Exclusive: Renault-Nissan boardroom fight masks French merger push
By Laurence Frost and Gilles Guillaume
PARIS (Reuters) - French Economy Minister Emmanuel Macron is pressuring Renault (RENA.PA: Quote) boss Carlos Ghosn to undertake a full merger with alliance partner Nissan (7201.T: Quote) on the government's terms, people with knowledge of the matter said.
Macron's push sheds more light on a power struggle that burst into public view when the government, the French carmaker's biggest shareholder, raised its Renault stake in April to secure double voting rights.
It also represents a change of stance by the government, which has previously been wary of an outright Renault-Nissan combination that would weaken its grip on the partnership.
Renault shares surged on the initial Reuters report.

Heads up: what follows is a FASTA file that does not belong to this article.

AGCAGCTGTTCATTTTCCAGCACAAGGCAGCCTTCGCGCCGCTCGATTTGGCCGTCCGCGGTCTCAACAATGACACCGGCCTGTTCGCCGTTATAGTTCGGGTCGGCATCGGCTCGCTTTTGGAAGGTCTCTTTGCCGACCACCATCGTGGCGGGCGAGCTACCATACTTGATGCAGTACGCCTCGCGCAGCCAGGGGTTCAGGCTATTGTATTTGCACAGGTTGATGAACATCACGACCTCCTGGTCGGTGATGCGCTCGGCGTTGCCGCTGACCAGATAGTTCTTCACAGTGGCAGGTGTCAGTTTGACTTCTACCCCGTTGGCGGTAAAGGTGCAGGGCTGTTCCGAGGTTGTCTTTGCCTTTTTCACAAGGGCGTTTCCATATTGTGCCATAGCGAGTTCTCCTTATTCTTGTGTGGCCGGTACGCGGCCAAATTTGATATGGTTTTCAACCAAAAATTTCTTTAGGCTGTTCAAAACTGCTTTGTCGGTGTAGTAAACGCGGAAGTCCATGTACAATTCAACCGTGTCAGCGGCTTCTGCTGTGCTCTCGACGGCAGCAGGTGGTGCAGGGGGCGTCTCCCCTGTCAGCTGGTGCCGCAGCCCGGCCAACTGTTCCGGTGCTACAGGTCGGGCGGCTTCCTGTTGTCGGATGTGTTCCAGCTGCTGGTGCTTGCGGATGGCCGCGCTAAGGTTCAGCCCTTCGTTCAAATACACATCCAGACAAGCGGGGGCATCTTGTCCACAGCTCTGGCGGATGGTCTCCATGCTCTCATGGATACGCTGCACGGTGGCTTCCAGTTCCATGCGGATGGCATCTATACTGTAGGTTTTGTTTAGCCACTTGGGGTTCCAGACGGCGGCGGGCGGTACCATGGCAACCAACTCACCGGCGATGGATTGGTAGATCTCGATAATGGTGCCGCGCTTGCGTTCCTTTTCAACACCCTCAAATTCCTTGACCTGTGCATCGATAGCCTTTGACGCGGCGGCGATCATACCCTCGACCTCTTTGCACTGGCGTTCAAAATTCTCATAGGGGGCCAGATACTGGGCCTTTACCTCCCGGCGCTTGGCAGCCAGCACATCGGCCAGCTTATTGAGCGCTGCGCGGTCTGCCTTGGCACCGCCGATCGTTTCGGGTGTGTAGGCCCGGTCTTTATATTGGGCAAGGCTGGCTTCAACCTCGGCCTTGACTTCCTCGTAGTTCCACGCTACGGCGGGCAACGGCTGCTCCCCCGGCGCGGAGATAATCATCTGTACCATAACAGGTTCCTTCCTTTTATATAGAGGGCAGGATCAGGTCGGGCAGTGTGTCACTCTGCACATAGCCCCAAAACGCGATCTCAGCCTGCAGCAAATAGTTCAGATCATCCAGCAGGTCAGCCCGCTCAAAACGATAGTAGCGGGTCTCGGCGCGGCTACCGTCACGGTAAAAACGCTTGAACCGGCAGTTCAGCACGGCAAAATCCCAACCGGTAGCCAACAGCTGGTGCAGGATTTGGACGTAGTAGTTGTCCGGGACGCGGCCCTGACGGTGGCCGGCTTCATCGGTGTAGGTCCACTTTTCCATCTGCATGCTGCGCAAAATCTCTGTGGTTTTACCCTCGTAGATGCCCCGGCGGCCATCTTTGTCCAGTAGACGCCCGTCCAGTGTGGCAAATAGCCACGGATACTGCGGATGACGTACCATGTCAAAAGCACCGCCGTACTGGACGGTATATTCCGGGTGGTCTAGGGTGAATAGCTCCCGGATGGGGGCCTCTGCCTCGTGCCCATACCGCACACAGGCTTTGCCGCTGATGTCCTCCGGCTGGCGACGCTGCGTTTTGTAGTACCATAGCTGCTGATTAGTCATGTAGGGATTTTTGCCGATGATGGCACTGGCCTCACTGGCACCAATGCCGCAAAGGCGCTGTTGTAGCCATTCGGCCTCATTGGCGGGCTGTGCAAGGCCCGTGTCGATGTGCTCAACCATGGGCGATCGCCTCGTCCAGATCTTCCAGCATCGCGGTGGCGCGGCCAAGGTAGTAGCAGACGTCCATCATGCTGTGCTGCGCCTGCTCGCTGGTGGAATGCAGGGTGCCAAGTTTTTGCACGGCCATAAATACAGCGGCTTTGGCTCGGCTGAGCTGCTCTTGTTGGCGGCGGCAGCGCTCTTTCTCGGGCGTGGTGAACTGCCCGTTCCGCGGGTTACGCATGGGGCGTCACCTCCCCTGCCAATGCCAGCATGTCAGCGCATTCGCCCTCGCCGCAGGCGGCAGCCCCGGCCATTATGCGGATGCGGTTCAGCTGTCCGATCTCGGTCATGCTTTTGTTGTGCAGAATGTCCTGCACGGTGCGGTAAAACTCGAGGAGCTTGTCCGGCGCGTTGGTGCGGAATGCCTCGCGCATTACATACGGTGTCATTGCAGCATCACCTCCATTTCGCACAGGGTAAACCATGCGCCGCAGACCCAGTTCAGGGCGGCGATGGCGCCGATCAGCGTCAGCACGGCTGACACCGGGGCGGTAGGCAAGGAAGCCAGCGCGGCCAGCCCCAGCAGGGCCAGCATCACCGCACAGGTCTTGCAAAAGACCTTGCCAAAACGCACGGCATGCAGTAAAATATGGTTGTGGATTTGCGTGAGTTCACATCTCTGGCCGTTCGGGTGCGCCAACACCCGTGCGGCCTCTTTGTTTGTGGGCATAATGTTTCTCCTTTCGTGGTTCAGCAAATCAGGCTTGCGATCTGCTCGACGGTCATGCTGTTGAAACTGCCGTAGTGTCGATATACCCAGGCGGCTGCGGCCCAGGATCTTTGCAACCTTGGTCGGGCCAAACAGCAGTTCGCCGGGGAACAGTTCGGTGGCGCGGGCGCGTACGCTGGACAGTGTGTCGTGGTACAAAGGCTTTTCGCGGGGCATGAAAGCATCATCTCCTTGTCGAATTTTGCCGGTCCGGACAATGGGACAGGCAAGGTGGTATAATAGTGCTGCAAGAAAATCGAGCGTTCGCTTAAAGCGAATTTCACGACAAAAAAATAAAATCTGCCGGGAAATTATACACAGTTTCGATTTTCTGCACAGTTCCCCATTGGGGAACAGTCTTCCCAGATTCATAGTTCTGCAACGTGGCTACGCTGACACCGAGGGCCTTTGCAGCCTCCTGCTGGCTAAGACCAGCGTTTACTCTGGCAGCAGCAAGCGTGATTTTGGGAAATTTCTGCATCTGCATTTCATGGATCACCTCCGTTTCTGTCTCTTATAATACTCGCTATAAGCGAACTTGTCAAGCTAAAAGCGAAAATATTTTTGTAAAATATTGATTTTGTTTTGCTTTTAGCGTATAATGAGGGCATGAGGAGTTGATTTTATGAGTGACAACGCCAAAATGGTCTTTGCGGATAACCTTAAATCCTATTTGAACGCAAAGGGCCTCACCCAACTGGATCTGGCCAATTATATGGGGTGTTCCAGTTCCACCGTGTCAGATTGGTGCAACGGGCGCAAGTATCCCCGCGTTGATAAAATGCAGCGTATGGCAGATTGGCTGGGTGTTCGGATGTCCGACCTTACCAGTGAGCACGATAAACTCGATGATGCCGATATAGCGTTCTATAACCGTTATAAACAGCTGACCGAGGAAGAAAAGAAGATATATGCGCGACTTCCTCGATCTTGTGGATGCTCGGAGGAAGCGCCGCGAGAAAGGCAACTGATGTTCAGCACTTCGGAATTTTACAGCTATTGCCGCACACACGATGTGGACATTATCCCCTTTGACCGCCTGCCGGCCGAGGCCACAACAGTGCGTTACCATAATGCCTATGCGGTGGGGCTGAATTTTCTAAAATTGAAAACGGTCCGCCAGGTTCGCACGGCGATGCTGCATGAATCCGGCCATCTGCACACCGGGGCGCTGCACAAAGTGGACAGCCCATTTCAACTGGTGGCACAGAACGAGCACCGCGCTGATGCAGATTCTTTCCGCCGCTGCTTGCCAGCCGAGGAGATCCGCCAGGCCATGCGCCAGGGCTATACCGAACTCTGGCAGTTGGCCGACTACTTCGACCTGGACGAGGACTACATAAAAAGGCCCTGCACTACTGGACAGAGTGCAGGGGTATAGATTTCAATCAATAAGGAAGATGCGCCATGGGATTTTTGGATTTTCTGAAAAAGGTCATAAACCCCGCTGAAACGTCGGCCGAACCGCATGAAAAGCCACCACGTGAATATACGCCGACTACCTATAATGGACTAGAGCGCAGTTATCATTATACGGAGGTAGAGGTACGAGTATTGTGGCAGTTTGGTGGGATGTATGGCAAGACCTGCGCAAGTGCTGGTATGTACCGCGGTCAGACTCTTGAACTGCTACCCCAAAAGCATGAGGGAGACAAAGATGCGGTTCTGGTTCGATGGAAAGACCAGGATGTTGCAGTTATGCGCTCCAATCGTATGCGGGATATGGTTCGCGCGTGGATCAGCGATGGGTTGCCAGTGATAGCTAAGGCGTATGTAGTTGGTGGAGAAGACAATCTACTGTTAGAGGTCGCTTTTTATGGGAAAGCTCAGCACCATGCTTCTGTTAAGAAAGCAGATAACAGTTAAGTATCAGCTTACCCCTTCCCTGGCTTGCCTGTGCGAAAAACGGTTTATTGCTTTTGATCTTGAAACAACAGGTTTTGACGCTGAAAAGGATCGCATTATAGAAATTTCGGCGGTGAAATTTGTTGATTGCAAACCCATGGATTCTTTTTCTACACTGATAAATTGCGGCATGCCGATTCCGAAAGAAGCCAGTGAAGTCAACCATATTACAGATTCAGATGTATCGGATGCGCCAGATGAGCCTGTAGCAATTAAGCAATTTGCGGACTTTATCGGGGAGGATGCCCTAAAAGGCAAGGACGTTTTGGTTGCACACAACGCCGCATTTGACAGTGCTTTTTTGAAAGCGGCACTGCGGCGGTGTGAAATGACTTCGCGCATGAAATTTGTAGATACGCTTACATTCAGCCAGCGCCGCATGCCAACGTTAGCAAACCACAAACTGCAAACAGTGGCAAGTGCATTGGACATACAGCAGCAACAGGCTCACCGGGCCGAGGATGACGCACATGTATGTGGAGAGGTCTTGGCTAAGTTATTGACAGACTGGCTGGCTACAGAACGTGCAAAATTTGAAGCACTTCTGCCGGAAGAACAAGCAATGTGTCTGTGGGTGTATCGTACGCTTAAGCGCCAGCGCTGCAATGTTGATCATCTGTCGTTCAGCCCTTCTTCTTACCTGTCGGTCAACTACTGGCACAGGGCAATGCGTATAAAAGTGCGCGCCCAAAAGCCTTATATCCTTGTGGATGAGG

Macron has been urging the Renault-Nissan CEO for months to set up a joint working group with his officials to explore merger scenarios that would tie Renault to its more profitable partner and safeguard French plants and jobs, government and company sources said.
Ghosn, who heads both carmakers, has ignored the demands and may instead be forced to "reactivate" his own consolidation options, according to alliance insiders. These include ideas for a full merger - with less government influence - that were drawn up in 2013 with input from Goldman Sachs and set aside.
"This is causing him to go faster than he had planned to," a company source said. "I would never count Ghosn out."
The boardroom tussle has exposed rival visions for the future of Renault-Nissan, a 16-year-old industrial pairing held together by crossed shareholdings. Renault owns a 43.4 percent controlling stake in Nissan, which holds a non-voting 15 percent of its French parent. Continued...